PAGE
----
Some of the correspondence came from young people in school; and a letter dated November 27, 1886, gives the cost of schooling in Tuscarora, N.C. An excellent letter (October 10, 1912) written by a N.C. boy who had just arrived in Poughkeepsie, N. Y. to attend college, mentions modes of travel he used to reach Poughkeepsie, the amount of time it required to reach various destinations, and the boarding and tuition costs. There are other school related letters including one which tells of life at James Sprunt Institute in Kenansville, N.C. (February 22, 1908).
Bad health seemed prevalent among farming families; and their letters are full of references to flu, tuberculosis, smallpox, and diphtheria as well as headaches and long-lasting colds. Some of the more detailed letters dealing with ill health are dated (February 15, 1888, April 8, 1889, November 3, 1889, March 23, and September 22, 1890 and undated, 1918). Although there are few references to the use of alcohol, one letter (June 7, 1886) does mention voting on the use of liquor in Winston, N.C.; and another letter from Winston, N.C. (January 27, 1892) relates the sad effects of alcoholism on a couple.
As for prices and living conditions off the farm there is little material to be found in these letters. There is mention of wages paid for the upkeep of a fruit grove in Altoona, Florida (February 25, 1889); and the living conditions in Winston and La Grange are compared in another letter (December 14, 1890).
The collection contains a few items pertaining to the 1860's. They are primarily concerned with Richard Elmore of Wayne County, N.C. who helped construct the Ram Neuse for the Confederate Navy. Included are a note exempting Richard Elmore from duty in the Confederate Army because of health reasons; a letter from Wilmington, N.C. in care of the Confederate States Navy which mentions a month's rations; and a pass and a parole both issued to Richard Elmore on April 11, 1865.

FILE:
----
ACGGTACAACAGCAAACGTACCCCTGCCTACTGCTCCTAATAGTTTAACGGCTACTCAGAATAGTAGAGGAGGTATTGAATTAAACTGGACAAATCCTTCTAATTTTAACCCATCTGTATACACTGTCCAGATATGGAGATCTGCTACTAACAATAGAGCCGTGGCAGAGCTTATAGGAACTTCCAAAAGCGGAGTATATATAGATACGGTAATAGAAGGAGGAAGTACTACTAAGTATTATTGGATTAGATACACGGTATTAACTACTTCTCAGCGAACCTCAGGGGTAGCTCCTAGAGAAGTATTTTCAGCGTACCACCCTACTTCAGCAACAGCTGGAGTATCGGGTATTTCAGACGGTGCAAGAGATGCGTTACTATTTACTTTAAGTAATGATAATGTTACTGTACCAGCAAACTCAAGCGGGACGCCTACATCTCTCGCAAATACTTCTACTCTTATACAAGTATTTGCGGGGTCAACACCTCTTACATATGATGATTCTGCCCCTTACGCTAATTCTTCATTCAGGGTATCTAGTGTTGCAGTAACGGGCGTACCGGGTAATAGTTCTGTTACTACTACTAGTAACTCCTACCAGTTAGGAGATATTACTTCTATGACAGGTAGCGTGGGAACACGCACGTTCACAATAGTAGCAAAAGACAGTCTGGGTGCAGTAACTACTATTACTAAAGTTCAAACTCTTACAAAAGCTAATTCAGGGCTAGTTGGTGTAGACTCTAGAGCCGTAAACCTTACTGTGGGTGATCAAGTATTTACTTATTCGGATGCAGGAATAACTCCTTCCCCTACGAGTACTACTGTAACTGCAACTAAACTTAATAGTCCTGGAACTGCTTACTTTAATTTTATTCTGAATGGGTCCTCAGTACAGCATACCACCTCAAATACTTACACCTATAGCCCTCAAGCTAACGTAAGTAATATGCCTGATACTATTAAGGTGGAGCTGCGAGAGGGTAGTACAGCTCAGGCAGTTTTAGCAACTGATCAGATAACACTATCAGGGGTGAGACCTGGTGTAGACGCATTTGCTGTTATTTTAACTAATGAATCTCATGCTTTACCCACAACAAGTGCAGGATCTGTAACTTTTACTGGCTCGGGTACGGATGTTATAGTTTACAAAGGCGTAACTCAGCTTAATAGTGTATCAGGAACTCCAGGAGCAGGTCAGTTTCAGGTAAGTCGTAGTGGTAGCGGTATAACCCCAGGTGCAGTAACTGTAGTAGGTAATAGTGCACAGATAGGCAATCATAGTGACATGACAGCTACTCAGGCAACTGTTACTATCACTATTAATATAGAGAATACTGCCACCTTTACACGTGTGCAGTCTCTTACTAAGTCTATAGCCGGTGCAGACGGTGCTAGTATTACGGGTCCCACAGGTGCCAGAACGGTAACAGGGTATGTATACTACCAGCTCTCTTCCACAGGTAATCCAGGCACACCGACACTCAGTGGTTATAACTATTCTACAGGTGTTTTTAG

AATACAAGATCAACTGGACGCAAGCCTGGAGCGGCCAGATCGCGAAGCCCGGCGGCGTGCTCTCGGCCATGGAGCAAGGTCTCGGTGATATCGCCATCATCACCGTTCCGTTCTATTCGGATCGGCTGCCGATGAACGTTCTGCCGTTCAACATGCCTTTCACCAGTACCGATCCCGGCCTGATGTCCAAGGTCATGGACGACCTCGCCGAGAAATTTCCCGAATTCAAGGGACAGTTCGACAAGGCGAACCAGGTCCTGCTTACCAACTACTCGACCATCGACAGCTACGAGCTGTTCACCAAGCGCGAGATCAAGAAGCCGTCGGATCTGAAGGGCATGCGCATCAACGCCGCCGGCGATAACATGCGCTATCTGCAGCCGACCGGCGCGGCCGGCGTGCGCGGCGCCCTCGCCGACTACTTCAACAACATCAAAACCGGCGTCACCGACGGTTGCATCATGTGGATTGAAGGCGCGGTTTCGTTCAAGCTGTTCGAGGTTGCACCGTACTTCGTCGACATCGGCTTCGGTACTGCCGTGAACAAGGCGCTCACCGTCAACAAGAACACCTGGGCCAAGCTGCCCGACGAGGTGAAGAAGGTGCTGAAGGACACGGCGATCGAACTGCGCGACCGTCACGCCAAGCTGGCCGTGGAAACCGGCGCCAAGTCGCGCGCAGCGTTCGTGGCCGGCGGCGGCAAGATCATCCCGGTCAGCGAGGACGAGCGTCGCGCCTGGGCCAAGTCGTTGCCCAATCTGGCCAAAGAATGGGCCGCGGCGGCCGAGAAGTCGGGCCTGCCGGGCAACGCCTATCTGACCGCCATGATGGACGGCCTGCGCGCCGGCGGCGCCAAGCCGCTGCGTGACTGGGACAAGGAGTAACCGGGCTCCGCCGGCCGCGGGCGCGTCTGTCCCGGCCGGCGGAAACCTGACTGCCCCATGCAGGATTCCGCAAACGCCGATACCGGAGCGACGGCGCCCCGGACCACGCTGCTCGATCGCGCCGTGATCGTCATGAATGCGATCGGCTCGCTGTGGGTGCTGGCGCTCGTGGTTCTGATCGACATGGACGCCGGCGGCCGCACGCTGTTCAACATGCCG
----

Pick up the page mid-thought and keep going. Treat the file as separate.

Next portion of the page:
Genealogical information is voluminous and includes copies of Bible Records which give birth, marriage, and death records as far back as 1801 for the Elmores of Saulston and Seven Springs in Wayne Co., N.C., the Elmores of Lenoir Co., N.C., and the Fields of La Grange, N.C. Several pages of compiled genealogical material pertain to the Elmore, Parks, Hinson, Smith, Summerlin, Ivey, Best and Rouse Families of Wayne and Lenoir counties, N.C. Complementing the genealogical material are pictures of members of the Elmore and Ivey families of Wayne and Lenoir counties, N.C.
There is also a variety of religious and medicinal pamphlets from the early 1900's. The religious tracts deal with cards, books, and pledges printed by the Temperance Revolution Publishing House in Chicago. One of the books advertised is